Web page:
Battle of the Flies By Roger C. Styer

At this time of year, growers of plugs and liners are running into two old friends of production — fungus gnats and shoreflies. I'm being facetious in referring to these pests as friends. Of course, most growers know that fungus gnat larvae feed on roots, but did you also know that adult fungus gnats and shoreflies spread spores of Pythium, Phytophthora, Fusarium, and Rhizoctonia and that these root rots can become more of a problem when you have a lot of these pests around? In addition, plug and liner producers that ship to other growers have heard complaints about lots of black flies coming out of boxes when opened at their destination. So, growers should not consider these two insects only a nuisance, but also pests to be controlled.


In order to know how to control fungus gnats and shoreflies, it is important to know how to identify them, as some controls are more effective for fungus gnats and not shoreflies. Fungus gnat adults have a long, thin body with long antennae and are lazy fliers like mosquitoes. Shorefly adults have a short, thick body with short antennae and are vigorous fliers like flies. Larvae of fungus gnats have a black head capsule, whereas shorefly larvae do not. Use yellow sticky cards placed 2 inches above the crop to determine what insects you have and how many are present. Change cards every week. When populations are high, you will see either little black or white spots on the lowest leaves of infested plants. These spots are feces from adults.


Now that you know how to tell if you have fungus gnats, shoreflies or both, it's time to talk about how to control them. Both of these insects like standing water. Try to keep the ground under benches free of standing water. Clean up plant and soil debris around growing areas, as fungus gnats love decaying organic matter. Practice proper moisture management by not watering so frequently, and control algae on soil and floor surfaces. You can use hydrogen peroxide (ZeroTol in water systems, Green Clean on floor surfaces) on a regular basis or copper ionization to clean up algae in the water.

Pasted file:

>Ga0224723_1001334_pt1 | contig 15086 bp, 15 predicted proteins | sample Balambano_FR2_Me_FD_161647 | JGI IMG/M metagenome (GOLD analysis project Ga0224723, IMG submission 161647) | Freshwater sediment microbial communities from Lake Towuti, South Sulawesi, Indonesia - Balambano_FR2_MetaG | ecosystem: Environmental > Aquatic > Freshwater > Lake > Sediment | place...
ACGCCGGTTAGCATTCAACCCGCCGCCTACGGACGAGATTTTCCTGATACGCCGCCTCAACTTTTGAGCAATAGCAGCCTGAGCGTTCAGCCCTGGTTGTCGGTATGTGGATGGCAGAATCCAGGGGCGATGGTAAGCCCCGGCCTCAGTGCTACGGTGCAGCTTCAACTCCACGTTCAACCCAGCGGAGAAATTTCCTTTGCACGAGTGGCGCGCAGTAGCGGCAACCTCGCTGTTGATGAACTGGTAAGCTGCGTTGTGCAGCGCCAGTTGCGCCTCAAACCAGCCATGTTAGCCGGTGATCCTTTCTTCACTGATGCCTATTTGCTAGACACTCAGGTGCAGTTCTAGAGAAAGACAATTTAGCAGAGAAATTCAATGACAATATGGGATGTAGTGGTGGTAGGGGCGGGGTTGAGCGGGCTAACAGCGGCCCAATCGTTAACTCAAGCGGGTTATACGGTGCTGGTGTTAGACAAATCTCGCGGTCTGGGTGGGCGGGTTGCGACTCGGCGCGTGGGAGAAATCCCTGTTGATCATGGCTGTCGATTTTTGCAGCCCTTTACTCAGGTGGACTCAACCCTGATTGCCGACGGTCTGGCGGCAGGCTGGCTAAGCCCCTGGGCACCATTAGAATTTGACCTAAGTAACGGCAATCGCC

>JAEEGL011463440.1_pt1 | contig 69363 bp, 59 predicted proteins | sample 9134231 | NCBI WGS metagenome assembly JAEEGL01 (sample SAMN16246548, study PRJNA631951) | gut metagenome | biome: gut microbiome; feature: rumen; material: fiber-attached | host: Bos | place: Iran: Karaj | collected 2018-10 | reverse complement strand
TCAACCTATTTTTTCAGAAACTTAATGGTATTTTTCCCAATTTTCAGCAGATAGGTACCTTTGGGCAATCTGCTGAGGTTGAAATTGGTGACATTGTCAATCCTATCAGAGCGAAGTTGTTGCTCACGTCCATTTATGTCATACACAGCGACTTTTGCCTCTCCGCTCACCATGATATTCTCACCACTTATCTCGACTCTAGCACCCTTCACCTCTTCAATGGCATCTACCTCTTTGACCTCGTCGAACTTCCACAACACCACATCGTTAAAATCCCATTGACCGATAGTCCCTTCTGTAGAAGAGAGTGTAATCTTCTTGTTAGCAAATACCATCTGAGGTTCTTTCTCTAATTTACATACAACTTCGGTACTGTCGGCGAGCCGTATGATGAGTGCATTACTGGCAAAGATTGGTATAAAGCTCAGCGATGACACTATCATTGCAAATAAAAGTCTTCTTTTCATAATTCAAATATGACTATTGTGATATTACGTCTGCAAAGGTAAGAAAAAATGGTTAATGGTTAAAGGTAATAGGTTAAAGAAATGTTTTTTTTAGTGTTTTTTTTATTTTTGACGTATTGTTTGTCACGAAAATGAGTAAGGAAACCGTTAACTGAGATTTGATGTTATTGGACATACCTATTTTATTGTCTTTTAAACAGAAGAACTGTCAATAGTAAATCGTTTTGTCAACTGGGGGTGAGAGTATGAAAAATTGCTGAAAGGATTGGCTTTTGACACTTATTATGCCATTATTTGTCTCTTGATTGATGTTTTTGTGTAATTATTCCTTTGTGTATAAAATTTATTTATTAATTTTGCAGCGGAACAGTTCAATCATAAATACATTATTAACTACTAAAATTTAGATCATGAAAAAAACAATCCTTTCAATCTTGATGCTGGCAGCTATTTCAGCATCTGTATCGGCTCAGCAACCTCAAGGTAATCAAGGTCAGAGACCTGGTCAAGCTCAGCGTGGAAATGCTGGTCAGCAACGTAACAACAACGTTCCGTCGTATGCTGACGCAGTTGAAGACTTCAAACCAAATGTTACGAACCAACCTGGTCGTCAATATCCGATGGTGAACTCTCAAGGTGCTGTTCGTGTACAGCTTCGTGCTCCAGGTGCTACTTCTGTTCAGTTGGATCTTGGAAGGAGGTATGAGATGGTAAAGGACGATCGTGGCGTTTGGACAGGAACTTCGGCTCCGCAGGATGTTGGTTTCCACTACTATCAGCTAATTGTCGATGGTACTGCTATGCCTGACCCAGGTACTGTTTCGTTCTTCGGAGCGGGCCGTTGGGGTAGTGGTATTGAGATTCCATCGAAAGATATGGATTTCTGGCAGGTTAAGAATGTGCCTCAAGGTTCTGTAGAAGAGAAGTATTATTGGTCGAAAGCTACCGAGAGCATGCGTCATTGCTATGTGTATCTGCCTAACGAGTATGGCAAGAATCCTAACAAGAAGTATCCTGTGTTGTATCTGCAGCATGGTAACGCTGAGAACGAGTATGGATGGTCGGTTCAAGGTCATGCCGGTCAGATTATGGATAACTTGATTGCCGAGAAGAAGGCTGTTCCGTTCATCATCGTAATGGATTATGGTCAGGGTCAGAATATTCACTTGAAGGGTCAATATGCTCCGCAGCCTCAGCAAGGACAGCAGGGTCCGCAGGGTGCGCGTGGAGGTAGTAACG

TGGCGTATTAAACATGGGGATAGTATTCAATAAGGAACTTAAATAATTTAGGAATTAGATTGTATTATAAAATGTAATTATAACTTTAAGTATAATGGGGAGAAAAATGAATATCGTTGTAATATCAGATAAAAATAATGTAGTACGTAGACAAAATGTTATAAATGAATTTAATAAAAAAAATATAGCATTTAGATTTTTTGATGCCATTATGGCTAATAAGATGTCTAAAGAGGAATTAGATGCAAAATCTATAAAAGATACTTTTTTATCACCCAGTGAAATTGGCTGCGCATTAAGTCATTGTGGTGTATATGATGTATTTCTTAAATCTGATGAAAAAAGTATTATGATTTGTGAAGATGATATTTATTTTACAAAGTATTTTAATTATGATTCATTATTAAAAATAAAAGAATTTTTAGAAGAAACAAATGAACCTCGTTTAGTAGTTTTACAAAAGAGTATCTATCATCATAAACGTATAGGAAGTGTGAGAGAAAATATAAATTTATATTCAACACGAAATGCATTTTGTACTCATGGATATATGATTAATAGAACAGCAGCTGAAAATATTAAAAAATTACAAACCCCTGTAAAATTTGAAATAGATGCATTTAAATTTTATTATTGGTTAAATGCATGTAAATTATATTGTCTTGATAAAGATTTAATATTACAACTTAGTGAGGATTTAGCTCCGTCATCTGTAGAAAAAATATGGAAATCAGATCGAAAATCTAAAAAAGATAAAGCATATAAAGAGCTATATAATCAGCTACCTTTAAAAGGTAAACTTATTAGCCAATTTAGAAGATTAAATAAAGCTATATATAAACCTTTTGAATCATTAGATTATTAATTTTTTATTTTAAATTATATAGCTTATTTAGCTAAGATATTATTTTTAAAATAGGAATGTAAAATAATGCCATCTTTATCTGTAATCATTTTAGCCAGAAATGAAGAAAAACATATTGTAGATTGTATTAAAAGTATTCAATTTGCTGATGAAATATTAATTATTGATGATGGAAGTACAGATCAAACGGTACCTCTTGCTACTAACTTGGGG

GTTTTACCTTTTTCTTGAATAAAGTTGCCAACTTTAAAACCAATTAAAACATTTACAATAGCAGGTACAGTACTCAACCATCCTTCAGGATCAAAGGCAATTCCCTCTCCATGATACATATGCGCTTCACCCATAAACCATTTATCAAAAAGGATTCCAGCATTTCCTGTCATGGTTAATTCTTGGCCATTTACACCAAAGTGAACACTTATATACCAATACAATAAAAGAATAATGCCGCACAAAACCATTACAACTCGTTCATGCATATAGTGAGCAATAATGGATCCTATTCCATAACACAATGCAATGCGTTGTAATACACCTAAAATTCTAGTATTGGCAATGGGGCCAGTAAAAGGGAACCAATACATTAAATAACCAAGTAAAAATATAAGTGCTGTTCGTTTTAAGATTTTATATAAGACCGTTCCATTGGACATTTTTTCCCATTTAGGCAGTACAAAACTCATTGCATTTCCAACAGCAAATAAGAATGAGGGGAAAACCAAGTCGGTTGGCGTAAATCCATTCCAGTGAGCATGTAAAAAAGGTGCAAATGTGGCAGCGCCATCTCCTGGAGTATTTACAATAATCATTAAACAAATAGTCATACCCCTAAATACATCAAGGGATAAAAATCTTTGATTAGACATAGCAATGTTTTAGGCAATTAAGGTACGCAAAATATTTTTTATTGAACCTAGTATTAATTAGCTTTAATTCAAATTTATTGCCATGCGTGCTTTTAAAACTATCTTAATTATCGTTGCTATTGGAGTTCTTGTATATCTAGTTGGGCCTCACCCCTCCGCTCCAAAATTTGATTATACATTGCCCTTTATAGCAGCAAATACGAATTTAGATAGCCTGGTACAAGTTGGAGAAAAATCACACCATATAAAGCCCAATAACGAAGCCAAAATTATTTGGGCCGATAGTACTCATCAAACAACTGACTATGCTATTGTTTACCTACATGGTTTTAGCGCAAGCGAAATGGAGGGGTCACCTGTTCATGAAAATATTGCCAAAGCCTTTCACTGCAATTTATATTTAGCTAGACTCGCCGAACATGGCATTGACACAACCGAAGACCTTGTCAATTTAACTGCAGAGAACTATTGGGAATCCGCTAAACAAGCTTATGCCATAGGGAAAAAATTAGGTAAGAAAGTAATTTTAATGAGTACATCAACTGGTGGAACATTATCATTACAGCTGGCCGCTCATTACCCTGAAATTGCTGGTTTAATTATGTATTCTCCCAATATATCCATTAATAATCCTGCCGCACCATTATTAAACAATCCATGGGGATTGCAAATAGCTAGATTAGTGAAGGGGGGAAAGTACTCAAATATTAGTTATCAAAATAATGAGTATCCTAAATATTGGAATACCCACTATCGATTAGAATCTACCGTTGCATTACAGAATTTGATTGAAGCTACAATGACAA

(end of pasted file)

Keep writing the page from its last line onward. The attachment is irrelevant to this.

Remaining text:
Chemical control is best targeted at the larval stage, not the adult stage. You can use insect growth regulators such as Adept, Distance, Citation and Azatin/Ornazin to disrupt the larval development. These chemicals are not designed to give an instant kill. Use them every month, and rotate with other chemicals, such as Duraguard (not on plugs, please!), Marathon (or another imidicloprid-type chemical) or drenches of ZeroTol at a 1:100 ratio. For controlling adults, you need to use autofog, ULV or total release canisters to knock out shoreflies, which move away from sprays over crops. The best chemicals for this purpose include Decathlon, Talstar, Thiodan and Orthene. I would suggest using a control for adults only when populations on sticky cards get pretty high (like 25-50 adults per week). Otherwise, stick with sprenches or drenches for controlling larvae on a monthly basis.

There are a number of biological controls that can be used, but most of them are only effective on fungus gnats. (See more about biological and biorational control on page 44.) For fungus gnats, you can use drenches of Gnatrol, or a drench with Nemasys or a similar nematode product. Make sure the nematodes are alive when received (curved and moving), and follow directions closely for storing and applying to your crops. Nematodes like moisture, so they are best used in direct-stick culture or on crops that are going to stay wet with mist for a longer time. Hypoaspis miles can be broadcast over the crops and under the benches. These mites are scavengers and will roam over the soil surface, eating larvae of fungus gnats, thrips and, to a lesser extent, shoreflies. Remember, mites do not swim, so avoid broadcasting under benches where standing water is the norm. The best biological control for both fungus gnats and shoreflies is the Atheta beetle. This insect can easily be released in the greenhouse, as it is very mobile. It too is a scavenger and will feed on thrips pupae on the soil. Another benefit of Atheta beetles is you will eventually find them in other zones as they move and multiply. Keep in mind that these live biological controls can be knocked down by some of the pesticides you use for other insects. Consult with your biological control supplier about compatibility of your biological control and your pesticide program.

Well, there you have it, all the information you need to battle those flies. Just realize that you cannot control them just once in a while. These pests have a wide host range and just love moisture, decaying organic matter and algae. So you will have them whenever you have crops growing in the greenhouse. Take an integrated approach to control, and don't let up!

Roger C. Styer

Roger Styer is president of Styer's Horticultural Consulting, Inc., Batavia, Ill. He can be reached by phone at (630) 208-0542 or E-mail at [email protected]

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